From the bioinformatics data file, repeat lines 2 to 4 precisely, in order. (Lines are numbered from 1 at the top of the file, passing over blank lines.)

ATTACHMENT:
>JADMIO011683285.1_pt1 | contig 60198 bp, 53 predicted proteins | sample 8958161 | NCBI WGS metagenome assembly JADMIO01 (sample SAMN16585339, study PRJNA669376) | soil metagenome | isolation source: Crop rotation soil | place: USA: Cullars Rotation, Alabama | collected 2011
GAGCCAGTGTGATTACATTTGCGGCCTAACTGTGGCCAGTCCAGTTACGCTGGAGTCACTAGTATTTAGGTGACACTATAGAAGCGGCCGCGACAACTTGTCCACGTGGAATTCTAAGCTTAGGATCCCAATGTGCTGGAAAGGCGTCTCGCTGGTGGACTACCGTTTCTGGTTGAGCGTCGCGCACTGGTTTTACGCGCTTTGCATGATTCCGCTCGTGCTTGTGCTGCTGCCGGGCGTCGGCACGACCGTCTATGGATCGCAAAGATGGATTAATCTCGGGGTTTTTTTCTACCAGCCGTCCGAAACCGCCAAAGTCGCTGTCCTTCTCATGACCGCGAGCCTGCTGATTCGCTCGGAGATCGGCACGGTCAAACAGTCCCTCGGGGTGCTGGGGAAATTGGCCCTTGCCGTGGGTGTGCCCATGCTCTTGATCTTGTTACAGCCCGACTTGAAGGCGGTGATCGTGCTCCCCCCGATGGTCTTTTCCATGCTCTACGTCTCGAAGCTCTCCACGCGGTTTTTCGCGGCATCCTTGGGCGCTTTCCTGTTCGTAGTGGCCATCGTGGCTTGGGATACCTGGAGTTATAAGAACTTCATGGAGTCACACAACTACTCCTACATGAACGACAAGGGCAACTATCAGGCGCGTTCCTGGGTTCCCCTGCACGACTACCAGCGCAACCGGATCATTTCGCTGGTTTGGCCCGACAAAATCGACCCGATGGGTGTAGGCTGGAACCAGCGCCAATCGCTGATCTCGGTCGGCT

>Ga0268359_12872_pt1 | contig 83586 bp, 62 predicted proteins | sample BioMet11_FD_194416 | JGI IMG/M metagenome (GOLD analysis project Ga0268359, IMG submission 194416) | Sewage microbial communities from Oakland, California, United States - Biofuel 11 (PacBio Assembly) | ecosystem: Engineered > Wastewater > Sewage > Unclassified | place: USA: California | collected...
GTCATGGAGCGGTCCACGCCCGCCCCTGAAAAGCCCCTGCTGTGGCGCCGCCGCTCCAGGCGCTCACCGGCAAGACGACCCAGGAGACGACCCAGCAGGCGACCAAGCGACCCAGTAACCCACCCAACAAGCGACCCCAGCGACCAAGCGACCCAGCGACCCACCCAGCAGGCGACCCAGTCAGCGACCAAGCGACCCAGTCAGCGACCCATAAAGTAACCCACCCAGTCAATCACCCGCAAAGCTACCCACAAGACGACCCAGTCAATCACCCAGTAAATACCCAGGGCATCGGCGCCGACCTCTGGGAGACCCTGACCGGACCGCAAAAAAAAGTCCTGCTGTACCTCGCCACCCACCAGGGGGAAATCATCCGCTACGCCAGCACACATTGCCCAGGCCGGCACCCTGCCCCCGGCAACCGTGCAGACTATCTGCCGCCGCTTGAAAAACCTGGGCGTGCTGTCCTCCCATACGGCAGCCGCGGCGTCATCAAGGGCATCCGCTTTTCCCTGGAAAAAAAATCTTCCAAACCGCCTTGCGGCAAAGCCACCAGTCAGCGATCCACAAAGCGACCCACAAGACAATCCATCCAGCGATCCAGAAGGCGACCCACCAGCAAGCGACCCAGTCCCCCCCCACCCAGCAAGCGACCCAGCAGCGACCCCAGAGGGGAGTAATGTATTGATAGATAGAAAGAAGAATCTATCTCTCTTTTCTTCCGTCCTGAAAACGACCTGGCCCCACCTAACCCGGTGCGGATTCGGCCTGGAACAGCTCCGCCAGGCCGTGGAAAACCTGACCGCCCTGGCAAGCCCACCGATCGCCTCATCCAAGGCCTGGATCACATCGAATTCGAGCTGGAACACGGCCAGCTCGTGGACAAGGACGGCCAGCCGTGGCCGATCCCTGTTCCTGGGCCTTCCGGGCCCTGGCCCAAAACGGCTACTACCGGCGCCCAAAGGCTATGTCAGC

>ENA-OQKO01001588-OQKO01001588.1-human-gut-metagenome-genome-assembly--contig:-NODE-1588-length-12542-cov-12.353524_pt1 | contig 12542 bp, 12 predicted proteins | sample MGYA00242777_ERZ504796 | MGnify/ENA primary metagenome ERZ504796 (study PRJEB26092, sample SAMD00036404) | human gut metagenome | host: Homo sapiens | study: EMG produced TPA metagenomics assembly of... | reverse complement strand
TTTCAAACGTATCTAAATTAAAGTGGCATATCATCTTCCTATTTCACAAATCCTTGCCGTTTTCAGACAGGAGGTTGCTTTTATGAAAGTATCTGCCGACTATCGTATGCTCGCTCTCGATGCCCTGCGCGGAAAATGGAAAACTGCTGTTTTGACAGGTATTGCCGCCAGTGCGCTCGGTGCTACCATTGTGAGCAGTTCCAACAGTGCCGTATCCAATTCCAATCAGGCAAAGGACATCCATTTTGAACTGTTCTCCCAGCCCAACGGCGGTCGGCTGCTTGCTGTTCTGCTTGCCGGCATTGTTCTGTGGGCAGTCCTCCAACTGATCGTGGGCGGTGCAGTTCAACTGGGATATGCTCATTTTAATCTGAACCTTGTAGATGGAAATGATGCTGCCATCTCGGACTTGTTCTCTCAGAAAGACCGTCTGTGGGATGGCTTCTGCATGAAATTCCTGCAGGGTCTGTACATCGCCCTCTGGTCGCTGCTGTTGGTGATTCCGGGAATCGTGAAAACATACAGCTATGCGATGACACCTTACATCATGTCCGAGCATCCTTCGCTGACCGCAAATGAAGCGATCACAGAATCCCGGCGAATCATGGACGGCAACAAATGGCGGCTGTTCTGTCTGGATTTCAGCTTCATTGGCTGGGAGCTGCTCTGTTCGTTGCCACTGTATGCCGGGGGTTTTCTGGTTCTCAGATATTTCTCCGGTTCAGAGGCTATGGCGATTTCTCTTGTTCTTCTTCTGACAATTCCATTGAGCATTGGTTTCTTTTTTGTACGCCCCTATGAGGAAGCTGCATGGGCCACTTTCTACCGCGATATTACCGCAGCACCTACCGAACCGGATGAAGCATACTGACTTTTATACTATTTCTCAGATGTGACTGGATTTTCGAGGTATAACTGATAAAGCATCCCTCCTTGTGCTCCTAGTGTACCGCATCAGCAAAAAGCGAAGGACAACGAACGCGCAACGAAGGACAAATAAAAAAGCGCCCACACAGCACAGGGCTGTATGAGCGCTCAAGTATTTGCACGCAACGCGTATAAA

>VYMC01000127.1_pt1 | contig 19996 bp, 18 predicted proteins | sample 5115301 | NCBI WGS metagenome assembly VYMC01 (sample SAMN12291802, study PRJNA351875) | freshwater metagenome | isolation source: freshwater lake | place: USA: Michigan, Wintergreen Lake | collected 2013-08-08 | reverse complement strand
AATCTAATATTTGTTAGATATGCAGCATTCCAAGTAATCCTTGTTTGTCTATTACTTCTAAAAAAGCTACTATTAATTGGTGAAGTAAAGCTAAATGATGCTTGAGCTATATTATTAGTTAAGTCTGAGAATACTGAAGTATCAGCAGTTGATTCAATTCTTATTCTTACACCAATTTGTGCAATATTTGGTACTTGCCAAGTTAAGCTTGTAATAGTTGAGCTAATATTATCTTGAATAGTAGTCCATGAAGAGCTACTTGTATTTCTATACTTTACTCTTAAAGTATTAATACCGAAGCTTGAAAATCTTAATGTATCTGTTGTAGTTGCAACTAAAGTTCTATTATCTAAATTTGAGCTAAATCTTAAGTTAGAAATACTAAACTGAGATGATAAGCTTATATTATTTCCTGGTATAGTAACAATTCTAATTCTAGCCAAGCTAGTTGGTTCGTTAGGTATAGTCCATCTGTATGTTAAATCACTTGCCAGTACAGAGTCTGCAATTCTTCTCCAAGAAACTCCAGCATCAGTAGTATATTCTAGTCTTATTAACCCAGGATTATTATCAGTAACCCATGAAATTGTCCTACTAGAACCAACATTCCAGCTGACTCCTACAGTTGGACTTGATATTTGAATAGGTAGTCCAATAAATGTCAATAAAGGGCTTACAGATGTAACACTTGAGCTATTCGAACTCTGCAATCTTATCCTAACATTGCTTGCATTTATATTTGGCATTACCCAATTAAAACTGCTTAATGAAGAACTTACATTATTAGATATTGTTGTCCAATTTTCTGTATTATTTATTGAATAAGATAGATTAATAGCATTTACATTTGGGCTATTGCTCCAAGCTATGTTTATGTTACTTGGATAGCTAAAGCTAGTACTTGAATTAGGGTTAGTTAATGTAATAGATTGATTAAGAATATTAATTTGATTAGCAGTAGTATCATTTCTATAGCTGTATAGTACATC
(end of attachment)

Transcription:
GAGCCAGTGTGATTACATTTGCGGCCTAACTGTGGCCAGTCCAGTTACGCTGGAGTCACTAGTATTTAGGTGACACTATAGAAGCGGCCGCGACAACTTGTCCACGTGGAATTCTAAGCTTAGGATCCCAATGTGCTGGAAAGGCGTCTCGCTGGTGGACTACCGTTTCTGGTTGAGCGTCGCGCACTGGTTTTACGCGCTTTGCATGATTCCGCTCGTGCTTGTGCTGCTGCCGGGCGTCGGCACGACCGTCTATGGATCGCAAAGATGGATTAATCTCGGGGTTTTTTTCTACCAGCCGTCCGAAACCGCCAAAGTCGCTGTCCTTCTCATGACCGCGAGCCTGCTGATTCGCTCGGAGATCGGCACGGTCAAACAGTCCCTCGGGGTGCTGGGGAAATTGGCCCTTGCCGTGGGTGTGCCCATGCTCTTGATCTTGTTACAGCCCGACTTGAAGGCGGTGATCGTGCTCCCCCCGATGGTCTTTTCCATGCTCTACGTCTCGAAGCTCTCCACGCGGTTTTTCGCGGCATCCTTGGGCGCTTTCCTGTTCGTAGTGGCCATCGTGGCTTGGGATACCTGGAGTTATAAGAACTTCATGGAGTCACACAACTACTCCTACATGAACGACAAGGGCAACTATCAGGCGCGTTCCTGGGTTCCCCTGCACGACTACCAGCGCAACCGGATCATTTCGCTGGTTTGGCCCGACAAAATCGACCCGATGGGTGTAGGCTGGAACCAGCGCCAATCGCTGATCTCGGTCGGCT

>Ga0268359_12872_pt1 | contig 83586 bp, 62 predicted proteins | sample BioMet11_FD_194416 | JGI IMG/M metagenome (GOLD analysis project Ga0268359, IMG submission 194416) | Sewage microbial communities from Oakland, California, United States - Biofuel 11 (PacBio Assembly) | ecosystem: Engineered > Wastewater > Sewage > Unclassified | place: USA: California | collected...
GTCATGGAGCGGTCCACGCCCGCCCCTGAAAAGCCCCTGCTGTGGCGCCGCCGCTCCAGGCGCTCACCGGCAAGACGACCCAGGAGACGACCCAGCAGGCGACCAAGCGACCCAGTAACCCACCCAACAAGCGACCCCAGCGACCAAGCGACCCAGCGACCCACCCAGCAGGCGACCCAGTCAGCGACCAAGCGACCCAGTCAGCGACCCATAAAGTAACCCACCCAGTCAATCACCCGCAAAGCTACCCACAAGACGACCCAGTCAATCACCCAGTAAATACCCAGGGCATCGGCGCCGACCTCTGGGAGACCCTGACCGGACCGCAAAAAAAAGTCCTGCTGTACCTCGCCACCCACCAGGGGGAAATCATCCGCTACGCCAGCACACATTGCCCAGGCCGGCACCCTGCCCCCGGCAACCGTGCAGACTATCTGCCGCCGCTTGAAAAACCTGGGCGTGCTGTCCTCCCATACGGCAGCCGCGGCGTCATCAAGGGCATCCGCTTTTCCCTGGAAAAAAAATCTTCCAAACCGCCTTGCGGCAAAGCCACCAGTCAGCGATCCACAAAGCGACCCACAAGACAATCCATCCAGCGATCCAGAAGGCGACCCACCAGCAAGCGACCCAGTCCCCCCCCACCCAGCAAGCGACCCAGCAGCGACCCCAGAGGGGAGTAATGTATTGATAGATAGAAAGAAGAATCTATCTCTCTTTTCTTCCGTCCTGAAAACGACCTGGCCCCACCTAACCCGGTGCGGATTCGGCCTGGAACAGCTCCGCCAGGCCGTGGAAAACCTGACCGCCCTGGCAAGCCCACCGATCGCCTCATCCAAGGCCTGGATCACATCGAATTCGAGCTGGAACACGGCCAGCTCGTGGACAAGGACGGCCAGCCGTGGCCGATCCCTGTTCCTGGGCCTTCCGGGCCCTGGCCCAAAACGGCTACTACCGGCGCCCAAAGGCTATGTCAGC